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Re: Still no energy policy?

Your point isn't without merit. I agree that nationalisation was a disaster for the industries you mentioned. The power indusrty was vastly overstaffed at privatisation and the biggest gain out of the whole process was the slimlining of payroll. What the pre-privatisation electricity industry was extremely good at however was planning and delivering comprehensive and integrated generation portfolio. We're running a working museum power industry at the moment, so well built and specified were the components that long after their design lives and changes in operating regimes they tick on. For their vintage most are pretty efficient it's just without an overarching command economy in generation no long term plan for renewal was ever going to take place.

I avoided mentioning that i think the existing energy industry should be nationalised because I think it would be a retrograde step. Forced consolidation into a single private monopoly properly regulated might be a solution.

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Anonymous Coward

Re: Still no energy policy?

"What the pre-privatisation electricity industry was extremely good at however was planning and delivering comprehensive and integrated generation portfolio. We're running a working museum power industry at the moment, so well built and specified were the components that long after their design lives and changes in operating regimes they tick on."

Only partly true. The bigger and relatively newer CEGB stations do indeed tick on (albeit with massive capex to keep them coing and compliant, eg Ratcliffe and Drax), but there's plenty of older crapper and often subscale stations the CEGB and predecessors built that have been long closed, and represented inefficient investment. If you look at the current generation fleet it is actually not a bad mix, largely because we've replaced older plant (and delivered new demand growth) with a mix of open and closed cycle gas turbines. All of the EU LCPD closures will be mid merit coal plant, mostly ex CEGB, but much of it actually doesn't run often if at all. So for example Kingsnorth closed without being missed because it rarely ran, Ironbridge might stay open for another couple of years, but rarely runs at present, etc.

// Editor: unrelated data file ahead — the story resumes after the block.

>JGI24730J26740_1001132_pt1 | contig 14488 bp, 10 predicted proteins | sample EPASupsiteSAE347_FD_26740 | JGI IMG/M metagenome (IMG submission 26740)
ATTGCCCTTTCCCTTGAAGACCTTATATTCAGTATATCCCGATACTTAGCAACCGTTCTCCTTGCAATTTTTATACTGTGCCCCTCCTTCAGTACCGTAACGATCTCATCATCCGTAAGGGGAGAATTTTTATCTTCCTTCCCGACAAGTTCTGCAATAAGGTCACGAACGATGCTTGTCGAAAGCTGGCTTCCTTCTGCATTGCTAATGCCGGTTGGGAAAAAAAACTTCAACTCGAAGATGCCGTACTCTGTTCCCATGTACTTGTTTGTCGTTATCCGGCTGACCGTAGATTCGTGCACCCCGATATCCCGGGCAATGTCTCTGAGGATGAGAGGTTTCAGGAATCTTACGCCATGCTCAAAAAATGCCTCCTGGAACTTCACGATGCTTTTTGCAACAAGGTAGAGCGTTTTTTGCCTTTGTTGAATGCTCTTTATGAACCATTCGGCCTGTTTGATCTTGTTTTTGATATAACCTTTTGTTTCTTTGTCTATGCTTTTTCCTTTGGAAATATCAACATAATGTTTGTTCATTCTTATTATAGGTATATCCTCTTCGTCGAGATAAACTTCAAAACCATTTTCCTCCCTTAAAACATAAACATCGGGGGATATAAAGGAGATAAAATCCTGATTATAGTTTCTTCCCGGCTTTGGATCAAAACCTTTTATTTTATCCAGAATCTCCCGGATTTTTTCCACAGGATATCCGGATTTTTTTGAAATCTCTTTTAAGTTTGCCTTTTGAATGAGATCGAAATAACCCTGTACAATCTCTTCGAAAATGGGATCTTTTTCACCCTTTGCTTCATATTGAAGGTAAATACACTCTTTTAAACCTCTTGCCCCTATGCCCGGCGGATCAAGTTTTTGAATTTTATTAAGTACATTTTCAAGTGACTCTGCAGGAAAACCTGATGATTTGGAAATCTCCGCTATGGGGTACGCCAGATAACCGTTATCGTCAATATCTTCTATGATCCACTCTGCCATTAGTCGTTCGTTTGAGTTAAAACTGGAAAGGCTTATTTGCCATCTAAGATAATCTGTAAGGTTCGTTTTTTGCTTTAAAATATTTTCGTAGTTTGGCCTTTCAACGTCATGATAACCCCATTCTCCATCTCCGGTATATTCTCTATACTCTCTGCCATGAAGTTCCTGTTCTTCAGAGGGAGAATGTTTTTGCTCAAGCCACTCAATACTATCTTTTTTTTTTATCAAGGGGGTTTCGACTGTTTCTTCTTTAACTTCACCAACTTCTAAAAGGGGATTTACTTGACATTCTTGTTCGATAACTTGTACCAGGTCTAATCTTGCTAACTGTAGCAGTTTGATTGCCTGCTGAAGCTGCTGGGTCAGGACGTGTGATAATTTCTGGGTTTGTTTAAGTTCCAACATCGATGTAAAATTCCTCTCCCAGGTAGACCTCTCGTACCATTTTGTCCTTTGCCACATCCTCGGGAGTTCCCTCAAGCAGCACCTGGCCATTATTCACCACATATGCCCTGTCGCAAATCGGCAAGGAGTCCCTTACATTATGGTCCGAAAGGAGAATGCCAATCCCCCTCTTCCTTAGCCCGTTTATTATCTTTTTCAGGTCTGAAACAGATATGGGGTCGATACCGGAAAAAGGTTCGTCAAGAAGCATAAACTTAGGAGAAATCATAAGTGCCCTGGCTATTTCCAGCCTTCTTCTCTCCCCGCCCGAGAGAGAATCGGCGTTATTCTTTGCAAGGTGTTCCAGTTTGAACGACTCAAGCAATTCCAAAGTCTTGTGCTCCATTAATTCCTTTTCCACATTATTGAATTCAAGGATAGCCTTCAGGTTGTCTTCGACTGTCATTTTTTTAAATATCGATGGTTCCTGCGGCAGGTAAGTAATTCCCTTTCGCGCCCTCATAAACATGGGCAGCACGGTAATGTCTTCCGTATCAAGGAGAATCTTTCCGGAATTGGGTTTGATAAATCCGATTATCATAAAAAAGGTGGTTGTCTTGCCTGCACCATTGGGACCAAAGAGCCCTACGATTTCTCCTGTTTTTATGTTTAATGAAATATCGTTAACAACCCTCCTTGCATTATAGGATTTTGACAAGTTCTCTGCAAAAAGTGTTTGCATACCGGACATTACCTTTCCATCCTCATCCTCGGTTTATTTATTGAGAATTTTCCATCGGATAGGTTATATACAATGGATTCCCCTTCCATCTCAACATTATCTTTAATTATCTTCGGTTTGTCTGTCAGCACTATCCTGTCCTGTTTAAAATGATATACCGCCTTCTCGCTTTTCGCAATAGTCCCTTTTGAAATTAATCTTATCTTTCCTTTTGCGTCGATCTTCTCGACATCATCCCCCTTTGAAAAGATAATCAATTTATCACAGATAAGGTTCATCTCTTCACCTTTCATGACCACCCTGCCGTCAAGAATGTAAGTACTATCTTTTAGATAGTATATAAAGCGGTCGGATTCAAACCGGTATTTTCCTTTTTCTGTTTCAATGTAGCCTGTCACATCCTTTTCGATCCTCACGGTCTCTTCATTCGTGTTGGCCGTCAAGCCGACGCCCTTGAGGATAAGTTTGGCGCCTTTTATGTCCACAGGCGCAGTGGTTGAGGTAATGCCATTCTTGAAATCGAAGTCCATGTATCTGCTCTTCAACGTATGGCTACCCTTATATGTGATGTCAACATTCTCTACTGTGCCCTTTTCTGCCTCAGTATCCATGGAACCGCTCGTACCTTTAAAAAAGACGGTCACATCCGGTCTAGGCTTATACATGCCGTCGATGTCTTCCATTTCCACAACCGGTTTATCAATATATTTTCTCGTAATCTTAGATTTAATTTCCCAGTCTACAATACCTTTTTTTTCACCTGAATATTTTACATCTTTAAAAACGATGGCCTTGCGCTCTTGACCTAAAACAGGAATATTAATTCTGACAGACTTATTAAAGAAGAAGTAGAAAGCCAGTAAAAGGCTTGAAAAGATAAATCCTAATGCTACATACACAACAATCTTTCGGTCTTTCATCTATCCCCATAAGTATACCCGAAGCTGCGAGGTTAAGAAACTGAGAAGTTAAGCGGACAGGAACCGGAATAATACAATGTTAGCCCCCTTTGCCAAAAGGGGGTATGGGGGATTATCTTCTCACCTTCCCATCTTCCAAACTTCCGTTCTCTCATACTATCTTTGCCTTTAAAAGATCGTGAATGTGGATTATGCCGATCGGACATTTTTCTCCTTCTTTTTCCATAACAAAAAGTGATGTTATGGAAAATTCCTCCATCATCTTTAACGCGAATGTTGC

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Cuadrilla

Read the Cuadrilla presentations carefully. You'll notice that 200 TCF is at the lower bound of what the company believes it has in gas-in-place. It's highly likely this 200 TCF figure will eventually end up in the 300-400 range. Assume that 20% is recoverable and you have 60-80 TCF of gas. To put this in perspective, this is enough gas to allow the UK to completely eliminate imports for almost 30 years. Another way to think of it - this field could supply all of the UK's gas needs for 14 years.

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stop the BS and let GE build some (s-)prism reactors